Benjamin Studebaker

Yet Another Attempt to Make the World a Better Place by Writing Things

Tag: Pure Theory

American Voters are Completely Out of Touch With Economic Experts

I recently ran across a remarkable survey of prominent US economists on the American Recovery and Reinvestment Act, the stimulus package Obama passed at the beginning of his presidency. The results are striking for two reasons–they show a clear consensus among economists that the stimulus was a success, and they completely contradict popular opinion.

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Only 6% of Voters Know Anything

I am often told that I take too negative a view of the average voter, that people do not need to be experts to vote well or to have good political instincts. I am not the least bit troubled by these critiques. Why? Because I continue to stumble upon utterly depressing statistics. These statistics show that contrary to our optimistic inclinations or general idealistic hopefulness, the average voter is well and truly spectacularly ignorant. The one I wish to discuss today certainly blew my mind–perhaps it will blow yours.

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Americans Still Don’t Know What Sequestration Is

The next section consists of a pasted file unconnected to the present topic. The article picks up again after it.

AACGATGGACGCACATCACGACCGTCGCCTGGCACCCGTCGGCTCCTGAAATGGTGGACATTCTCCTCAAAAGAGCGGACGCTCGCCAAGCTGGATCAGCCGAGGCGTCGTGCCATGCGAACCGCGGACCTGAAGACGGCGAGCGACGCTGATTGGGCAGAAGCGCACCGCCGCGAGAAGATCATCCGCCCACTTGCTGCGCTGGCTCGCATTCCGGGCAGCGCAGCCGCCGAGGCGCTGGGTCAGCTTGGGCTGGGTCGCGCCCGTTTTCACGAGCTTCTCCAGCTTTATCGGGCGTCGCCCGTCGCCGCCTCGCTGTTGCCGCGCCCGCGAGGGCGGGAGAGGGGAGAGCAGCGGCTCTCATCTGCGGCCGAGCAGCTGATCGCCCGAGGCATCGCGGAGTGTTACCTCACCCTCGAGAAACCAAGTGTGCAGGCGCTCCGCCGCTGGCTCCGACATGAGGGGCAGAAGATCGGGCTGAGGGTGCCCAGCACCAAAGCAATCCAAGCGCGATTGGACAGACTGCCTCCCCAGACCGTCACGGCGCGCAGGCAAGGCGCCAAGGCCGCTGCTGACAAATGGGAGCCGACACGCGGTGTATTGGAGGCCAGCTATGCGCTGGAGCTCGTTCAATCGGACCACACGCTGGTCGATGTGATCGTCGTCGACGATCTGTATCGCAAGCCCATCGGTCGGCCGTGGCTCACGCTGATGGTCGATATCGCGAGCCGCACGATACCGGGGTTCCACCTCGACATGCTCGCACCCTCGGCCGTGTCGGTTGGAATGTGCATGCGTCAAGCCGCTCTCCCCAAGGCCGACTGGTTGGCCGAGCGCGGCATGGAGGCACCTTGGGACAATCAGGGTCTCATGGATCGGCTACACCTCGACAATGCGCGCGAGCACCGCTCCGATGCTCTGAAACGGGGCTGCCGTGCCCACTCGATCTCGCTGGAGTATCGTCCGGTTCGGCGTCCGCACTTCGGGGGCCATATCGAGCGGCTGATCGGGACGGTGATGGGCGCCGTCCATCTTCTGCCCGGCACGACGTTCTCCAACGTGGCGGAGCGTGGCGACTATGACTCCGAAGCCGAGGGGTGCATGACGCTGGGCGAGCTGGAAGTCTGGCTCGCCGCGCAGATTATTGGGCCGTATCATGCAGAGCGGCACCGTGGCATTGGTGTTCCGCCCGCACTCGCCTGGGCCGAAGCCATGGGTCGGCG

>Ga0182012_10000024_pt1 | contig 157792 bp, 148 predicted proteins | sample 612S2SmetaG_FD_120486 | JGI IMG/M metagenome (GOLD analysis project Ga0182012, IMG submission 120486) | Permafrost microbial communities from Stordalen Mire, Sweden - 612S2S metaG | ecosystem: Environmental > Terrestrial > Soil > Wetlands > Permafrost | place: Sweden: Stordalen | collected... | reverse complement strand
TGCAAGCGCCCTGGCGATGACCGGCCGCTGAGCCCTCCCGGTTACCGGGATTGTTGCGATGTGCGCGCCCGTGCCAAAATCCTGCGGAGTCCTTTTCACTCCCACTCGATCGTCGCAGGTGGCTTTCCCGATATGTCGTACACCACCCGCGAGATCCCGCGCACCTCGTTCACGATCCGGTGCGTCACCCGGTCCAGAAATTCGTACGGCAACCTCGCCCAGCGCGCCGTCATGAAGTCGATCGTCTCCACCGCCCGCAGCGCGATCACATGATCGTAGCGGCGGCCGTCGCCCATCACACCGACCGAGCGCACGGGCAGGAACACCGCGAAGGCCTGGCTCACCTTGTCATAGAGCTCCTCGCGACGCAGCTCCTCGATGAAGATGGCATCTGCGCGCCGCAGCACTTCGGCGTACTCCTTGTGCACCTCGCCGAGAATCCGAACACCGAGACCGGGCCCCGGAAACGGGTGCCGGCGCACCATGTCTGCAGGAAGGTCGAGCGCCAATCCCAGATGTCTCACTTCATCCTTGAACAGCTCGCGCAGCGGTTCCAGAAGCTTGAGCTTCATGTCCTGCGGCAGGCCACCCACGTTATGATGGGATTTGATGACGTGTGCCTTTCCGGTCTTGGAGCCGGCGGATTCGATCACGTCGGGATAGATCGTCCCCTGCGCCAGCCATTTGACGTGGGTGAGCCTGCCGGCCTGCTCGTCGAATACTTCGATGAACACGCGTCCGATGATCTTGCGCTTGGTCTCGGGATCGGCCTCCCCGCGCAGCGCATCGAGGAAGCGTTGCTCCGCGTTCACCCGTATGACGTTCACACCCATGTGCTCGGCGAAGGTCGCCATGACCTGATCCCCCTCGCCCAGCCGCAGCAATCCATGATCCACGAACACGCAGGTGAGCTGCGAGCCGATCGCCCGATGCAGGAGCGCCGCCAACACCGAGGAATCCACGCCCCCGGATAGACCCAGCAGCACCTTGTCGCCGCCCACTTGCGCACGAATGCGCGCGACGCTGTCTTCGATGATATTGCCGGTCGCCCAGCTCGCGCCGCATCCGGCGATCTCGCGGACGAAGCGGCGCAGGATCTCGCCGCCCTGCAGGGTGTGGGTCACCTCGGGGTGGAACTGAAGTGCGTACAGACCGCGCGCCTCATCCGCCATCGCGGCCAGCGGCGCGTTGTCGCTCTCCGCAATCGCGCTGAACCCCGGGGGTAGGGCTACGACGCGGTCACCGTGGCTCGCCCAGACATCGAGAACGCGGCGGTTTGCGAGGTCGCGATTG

I haven’t been doing much writing about the US economy lately, in part because there’s been no substantive movement on the issue politically since sequestration went through. All we’ve gotten lately are some retread hopey changey speeches from Obama and threats of future government shutdowns from congressional republicans. Nonetheless, these are the first signs that we will soon be having more unproductive fights about the economy with potentially devastating consequences for growth, so I’ve been keeping my eyes peeled. And, lo and behold, I stumbled on a little poll from Gallup.

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Europeans and Americans

Now that my undergraduate degree in England is over, I’ve started to collate my thoughts regarding the essential distinctions between the European and American variants of civilization. Why do Europeans support universal health care while Americans do not? Why are Europeans more communal? Why are they more supportive of interventionist government policies? These are the sort of things I wish to ponder about today.

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Puritans and Libertarians

Within the hallowed halls of academia, there is a terrific and vibrant discussion about ethics and morality, about how we should conduct our lives and what the best way to live a good life is. There are utilitarians, contracturalists, rights theorists, all kinds of fun thoughts flitting about. However, amongst the wider population, this great conversation fails to penetrate. Among the wider population, the moral debate is a mere shadow of what goes on at the universities. Increasingly I observe a contest among young people in the public sphere between two equally simplistic, poor moral conceptions–the puritanical ideology, which is under decay, and the libertarian ideology, which is on the rise.

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